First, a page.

Fighting the Uphill Battle for Joint Custody as a Father

by | Mar 5, 2019 | Custody & Parental Access

As a father in a joint custody battle with your spouse, you may feel as though you are fighting an uphill battle. The primary reason is that, traditionally, women were seen as the primary caretakers and nurturers of children. This resulted in fathers periodically losing joint custody. But times have changed, and the courts are more and more often seeing fathers and mothers as equals (all things equal).

At my firm, I’m a fervent believer in the value of having both parents involved in the upbringing and development of their child. Of course, that’s if both parents are capable of caring for and raising the minor. We believe that, even in situations where split/shared custody does not serve the tantamount concern, the best interests of the child, a parenting plan can be created to ensure that the children are given the benefit of the most time possible with the non-custodial parent.

In a custody battle, a judge will work to determine what is in the best interest of your children. So, as a father in the pursuit of legal or physical custody of your child(ren), there are a few critical things you must do to show the courts that your children are the benefactors of two capable, loving parents.

#1 Ask for Joint Custody

This may seem like a “no-brainer,” but oftentimes, husbands can take this for granted. You must request joint residential custody. Never assume that the courts are working in your interest. If you and your attorney are not advocating your position, the courts can take the view of “silence as consent.”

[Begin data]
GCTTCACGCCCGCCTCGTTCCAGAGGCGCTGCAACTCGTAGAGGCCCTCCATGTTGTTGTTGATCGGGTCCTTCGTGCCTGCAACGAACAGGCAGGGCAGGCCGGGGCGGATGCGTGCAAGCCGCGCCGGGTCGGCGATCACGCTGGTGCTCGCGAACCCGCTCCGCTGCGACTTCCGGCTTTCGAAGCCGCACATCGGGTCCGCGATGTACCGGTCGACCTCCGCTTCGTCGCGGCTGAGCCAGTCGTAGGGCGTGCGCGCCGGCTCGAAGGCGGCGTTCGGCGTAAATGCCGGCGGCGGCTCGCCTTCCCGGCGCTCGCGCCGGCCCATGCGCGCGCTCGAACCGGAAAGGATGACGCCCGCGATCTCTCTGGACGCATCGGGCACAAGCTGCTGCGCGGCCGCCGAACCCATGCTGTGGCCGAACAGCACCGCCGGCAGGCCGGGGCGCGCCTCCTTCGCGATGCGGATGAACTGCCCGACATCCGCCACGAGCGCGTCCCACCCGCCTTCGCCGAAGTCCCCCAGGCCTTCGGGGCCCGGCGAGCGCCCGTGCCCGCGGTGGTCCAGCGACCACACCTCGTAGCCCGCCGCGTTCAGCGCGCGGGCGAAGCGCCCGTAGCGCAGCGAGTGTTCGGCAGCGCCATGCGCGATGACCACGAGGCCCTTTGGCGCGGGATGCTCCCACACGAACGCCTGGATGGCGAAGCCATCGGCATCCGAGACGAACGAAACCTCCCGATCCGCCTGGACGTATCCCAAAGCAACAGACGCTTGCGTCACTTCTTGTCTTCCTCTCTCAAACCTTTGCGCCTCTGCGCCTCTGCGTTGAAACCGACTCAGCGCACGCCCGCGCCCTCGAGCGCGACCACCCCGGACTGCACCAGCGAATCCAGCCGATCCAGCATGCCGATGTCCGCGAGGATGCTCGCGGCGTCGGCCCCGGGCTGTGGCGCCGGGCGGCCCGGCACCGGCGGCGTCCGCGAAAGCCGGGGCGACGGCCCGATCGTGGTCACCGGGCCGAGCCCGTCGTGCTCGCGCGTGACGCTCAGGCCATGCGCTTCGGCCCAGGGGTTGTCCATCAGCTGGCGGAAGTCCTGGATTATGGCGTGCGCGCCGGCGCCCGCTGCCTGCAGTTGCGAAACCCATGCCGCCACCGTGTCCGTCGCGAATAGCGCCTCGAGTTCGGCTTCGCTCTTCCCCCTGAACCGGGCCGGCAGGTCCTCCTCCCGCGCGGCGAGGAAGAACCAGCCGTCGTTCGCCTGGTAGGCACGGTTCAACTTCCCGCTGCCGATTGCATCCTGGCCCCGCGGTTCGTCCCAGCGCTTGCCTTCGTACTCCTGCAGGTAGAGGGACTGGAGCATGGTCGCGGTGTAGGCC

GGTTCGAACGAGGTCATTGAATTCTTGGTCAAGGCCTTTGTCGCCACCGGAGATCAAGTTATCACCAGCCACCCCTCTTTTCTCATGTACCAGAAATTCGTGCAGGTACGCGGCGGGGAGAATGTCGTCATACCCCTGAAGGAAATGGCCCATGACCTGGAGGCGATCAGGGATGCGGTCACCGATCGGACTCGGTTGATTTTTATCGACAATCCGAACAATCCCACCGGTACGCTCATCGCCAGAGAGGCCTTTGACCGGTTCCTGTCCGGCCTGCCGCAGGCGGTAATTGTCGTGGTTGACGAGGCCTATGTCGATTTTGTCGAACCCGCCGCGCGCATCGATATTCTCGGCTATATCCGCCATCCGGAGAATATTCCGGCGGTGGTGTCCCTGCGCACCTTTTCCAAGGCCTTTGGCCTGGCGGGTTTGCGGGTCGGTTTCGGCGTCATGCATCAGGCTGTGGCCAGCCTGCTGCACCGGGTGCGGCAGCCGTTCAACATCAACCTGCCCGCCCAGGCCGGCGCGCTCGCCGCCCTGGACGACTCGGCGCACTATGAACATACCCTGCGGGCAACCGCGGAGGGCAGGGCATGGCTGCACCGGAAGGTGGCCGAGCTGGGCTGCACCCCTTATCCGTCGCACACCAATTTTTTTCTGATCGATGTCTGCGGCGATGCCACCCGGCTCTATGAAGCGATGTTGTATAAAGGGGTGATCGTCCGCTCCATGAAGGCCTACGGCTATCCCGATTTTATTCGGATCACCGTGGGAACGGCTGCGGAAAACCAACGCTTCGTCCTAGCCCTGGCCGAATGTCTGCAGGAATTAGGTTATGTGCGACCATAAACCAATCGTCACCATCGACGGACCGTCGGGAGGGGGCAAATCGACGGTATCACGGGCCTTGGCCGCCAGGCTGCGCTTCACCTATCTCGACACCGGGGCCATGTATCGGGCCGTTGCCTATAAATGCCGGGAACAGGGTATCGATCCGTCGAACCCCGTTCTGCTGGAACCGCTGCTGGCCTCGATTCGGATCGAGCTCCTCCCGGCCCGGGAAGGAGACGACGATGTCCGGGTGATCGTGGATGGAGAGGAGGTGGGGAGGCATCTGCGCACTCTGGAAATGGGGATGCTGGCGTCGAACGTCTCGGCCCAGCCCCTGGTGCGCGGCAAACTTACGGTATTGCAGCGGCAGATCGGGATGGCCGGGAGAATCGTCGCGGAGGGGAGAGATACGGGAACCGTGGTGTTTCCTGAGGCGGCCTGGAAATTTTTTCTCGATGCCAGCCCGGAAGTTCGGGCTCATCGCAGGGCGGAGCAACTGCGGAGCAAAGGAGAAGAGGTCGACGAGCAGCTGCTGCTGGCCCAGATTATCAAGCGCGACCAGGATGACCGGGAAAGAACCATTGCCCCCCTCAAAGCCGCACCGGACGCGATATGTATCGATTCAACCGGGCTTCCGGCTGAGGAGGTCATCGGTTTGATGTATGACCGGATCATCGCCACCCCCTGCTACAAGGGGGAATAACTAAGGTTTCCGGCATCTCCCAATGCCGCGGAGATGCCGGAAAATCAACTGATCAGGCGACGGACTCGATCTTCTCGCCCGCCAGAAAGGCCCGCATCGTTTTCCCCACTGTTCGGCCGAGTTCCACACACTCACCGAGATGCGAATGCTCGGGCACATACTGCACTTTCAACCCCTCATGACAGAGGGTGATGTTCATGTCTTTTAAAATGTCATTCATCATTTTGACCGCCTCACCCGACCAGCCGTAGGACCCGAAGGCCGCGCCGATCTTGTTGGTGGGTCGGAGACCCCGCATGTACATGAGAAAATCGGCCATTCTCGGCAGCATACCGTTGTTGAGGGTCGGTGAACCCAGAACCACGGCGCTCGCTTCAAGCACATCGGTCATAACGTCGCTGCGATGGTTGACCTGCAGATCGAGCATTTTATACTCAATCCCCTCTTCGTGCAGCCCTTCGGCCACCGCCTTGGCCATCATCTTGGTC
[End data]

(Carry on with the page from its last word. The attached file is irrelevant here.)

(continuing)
#2 Communicate with Your Spouse

This is often easier said than done, but communication goes a long way. This is not only good for the child long term, but also shows the courts that you are able to communicate with and maintain an agreeable relationship with your spouse.

#3 Display Your Ability to Nurture

Demonstrate that you are a nurturing father. The trait of “nurturing” is, by default, associated with mothers. And, in truth, fathers nurture in different ways. But the fact that you nurture differently does not mean that you are ill-suited for joint residential custody. You must be able to demonstrate this trait, and, in a hostile custody battle, be able to combat any claims of the opposing party.

#4 Have a Plan

Have a plan that will enhance the feasibility of joint residential custody. Moving close to the other parent or school is a good start.

If you are a father seeking joint residential custody of your children, you may feel like you’re fighting a battle you can’t win. But, if you can demonstrate that you are able to work in the best interest of your child, you certainly have a chance. It’s critical to retain the services of a qualified divorce attorney who can clearly demonstrate and articulate this to the courts. In doing so, you’ll lessen the burden of divorce on not only your child, but also yourself as a father.


Mia Poppe, Esq.